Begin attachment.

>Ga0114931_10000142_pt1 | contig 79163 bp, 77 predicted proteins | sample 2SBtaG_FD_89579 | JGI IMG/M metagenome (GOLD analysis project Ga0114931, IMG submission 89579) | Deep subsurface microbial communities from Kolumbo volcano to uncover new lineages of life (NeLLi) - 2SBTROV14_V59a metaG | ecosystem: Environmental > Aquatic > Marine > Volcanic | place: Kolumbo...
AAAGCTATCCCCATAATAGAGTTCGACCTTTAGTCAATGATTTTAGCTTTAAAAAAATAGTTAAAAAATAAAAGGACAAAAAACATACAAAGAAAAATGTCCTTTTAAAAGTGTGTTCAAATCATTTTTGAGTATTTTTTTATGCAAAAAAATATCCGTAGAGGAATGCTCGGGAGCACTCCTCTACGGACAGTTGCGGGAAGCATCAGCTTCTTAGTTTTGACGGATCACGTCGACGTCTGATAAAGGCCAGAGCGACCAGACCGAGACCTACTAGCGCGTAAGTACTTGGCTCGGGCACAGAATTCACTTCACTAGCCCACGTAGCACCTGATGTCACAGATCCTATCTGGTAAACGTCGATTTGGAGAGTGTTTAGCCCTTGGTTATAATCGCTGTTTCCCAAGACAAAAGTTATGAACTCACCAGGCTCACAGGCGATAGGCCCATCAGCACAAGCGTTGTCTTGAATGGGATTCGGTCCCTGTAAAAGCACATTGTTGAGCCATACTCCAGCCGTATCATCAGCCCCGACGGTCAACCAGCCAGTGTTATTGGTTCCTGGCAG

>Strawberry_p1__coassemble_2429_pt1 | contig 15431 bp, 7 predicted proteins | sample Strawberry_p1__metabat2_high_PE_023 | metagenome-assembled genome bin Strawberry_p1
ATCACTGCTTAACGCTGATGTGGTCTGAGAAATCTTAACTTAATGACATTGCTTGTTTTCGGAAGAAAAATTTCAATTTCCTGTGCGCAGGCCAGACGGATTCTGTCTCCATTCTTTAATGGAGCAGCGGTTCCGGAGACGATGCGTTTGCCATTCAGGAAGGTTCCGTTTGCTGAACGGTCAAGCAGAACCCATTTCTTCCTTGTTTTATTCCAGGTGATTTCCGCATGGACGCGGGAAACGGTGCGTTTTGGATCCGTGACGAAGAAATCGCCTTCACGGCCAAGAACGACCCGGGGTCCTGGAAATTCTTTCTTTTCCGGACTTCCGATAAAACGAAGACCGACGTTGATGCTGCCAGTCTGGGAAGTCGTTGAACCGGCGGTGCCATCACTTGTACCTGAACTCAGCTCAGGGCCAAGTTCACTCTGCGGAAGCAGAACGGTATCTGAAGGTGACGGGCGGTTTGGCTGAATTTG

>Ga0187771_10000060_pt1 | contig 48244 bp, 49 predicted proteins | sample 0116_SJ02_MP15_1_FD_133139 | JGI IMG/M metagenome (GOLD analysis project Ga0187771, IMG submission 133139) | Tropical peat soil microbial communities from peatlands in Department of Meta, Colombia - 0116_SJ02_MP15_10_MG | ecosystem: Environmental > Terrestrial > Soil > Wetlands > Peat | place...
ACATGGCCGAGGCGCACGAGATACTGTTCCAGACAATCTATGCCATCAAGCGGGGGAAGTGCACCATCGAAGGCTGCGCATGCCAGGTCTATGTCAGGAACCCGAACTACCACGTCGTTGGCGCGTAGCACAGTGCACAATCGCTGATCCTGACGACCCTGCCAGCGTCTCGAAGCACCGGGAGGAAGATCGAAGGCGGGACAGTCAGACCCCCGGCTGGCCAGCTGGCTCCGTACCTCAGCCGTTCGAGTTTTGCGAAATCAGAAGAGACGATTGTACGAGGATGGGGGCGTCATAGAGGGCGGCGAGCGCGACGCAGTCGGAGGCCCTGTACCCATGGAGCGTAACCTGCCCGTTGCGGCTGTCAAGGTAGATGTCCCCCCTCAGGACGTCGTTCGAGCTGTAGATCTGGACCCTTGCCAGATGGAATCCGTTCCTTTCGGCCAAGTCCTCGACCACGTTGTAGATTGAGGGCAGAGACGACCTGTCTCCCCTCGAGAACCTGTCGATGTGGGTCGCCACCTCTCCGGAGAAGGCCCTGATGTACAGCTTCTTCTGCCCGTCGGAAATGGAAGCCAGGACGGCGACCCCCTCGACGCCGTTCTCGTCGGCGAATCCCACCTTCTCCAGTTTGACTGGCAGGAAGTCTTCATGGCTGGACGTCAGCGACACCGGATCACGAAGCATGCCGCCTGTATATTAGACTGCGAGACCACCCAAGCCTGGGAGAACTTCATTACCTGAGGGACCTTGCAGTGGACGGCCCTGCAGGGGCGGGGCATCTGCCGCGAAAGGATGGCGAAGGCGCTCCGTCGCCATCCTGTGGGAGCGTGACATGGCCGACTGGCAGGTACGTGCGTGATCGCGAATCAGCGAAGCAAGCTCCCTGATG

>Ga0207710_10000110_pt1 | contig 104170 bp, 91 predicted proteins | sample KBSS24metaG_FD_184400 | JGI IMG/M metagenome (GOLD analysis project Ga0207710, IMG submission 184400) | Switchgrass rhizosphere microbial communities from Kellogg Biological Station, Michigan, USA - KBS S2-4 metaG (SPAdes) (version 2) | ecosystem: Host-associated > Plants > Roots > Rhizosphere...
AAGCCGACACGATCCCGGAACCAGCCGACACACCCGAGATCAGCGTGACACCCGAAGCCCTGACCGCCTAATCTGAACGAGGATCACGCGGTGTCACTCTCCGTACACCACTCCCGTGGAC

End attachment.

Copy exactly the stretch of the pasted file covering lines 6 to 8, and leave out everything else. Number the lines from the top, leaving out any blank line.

ACATGGCCGAGGCGCACGAGATACTGTTCCAGACAATCTATGCCATCAAGCGGGGGAAGTGCACCATCGAAGGCTGCGCATGCCAGGTCTATGTCAGGAACCCGAACTACCACGTCGTTGGCGCGTAGCACAGTGCACAATCGCTGATCCTGACGACCCTGCCAGCGTCTCGAAGCACCGGGAGGAAGATCGAAGGCGGGACAGTCAGACCCCCGGCTGGCCAGCTGGCTCCGTACCTCAGCCGTTCGAGTTTTGCGAAATCAGAAGAGACGATTGTACGAGGATGGGGGCGTCATAGAGGGCGGCGAGCGCGACGCAGTCGGAGGCCCTGTACCCATGGAGCGTAACCTGCCCGTTGCGGCTGTCAAGGTAGATGTCCCCCCTCAGGACGTCGTTCGAGCTGTAGATCTGGACCCTTGCCAGATGGAATCCGTTCCTTTCGGCCAAGTCCTCGACCACGTTGTAGATTGAGGGCAGAGACGACCTGTCTCCCCTCGAGAACCTGTCGATGTGGGTCGCCACCTCTCCGGAGAAGGCCCTGATGTACAGCTTCTTCTGCCCGTCGGAAATGGAAGCCAGGACGGCGACCCCCTCGACGCCGTTCTCGTCGGCGAATCCCACCTTCTCCAGTTTGACTGGCAGGAAGTCTTCATGGCTGGACGTCAGCGACACCGGATCACGAAGCATGCCGCCTGTATATTAGACTGCGAGACCACCCAAGCCTGGGAGAACTTCATTACCTGAGGGACCTTGCAGTGGACGGCCCTGCAGGGGCGGGGCATCTGCCGCGAAAGGATGGCGAAGGCGCTCCGTCGCCATCCTGTGGGAGCGTGACATGGCCGACTGGCAGGTACGTGCGTGATCGCGAATCAGCGAAGCAAGCTCCCTGATG

>Ga0207710_10000110_pt1 | contig 104170 bp, 91 predicted proteins | sample KBSS24metaG_FD_184400 | JGI IMG/M metagenome (GOLD analysis project Ga0207710, IMG submission 184400) | Switchgrass rhizosphere microbial communities from Kellogg Biological Station, Michigan, USA - KBS S2-4 metaG (SPAdes) (version 2) | ecosystem: Host-associated > Plants > Roots > Rhizosphere...
AAGCCGACACGATCCCGGAACCAGCCGACACACCCGAGATCAGCGTGACACCCGAAGCCCTGACCGCCTAATCTGAACGAGGATCACGCGGTGTCACTCTCCGTACACCACTCCCGTGGAC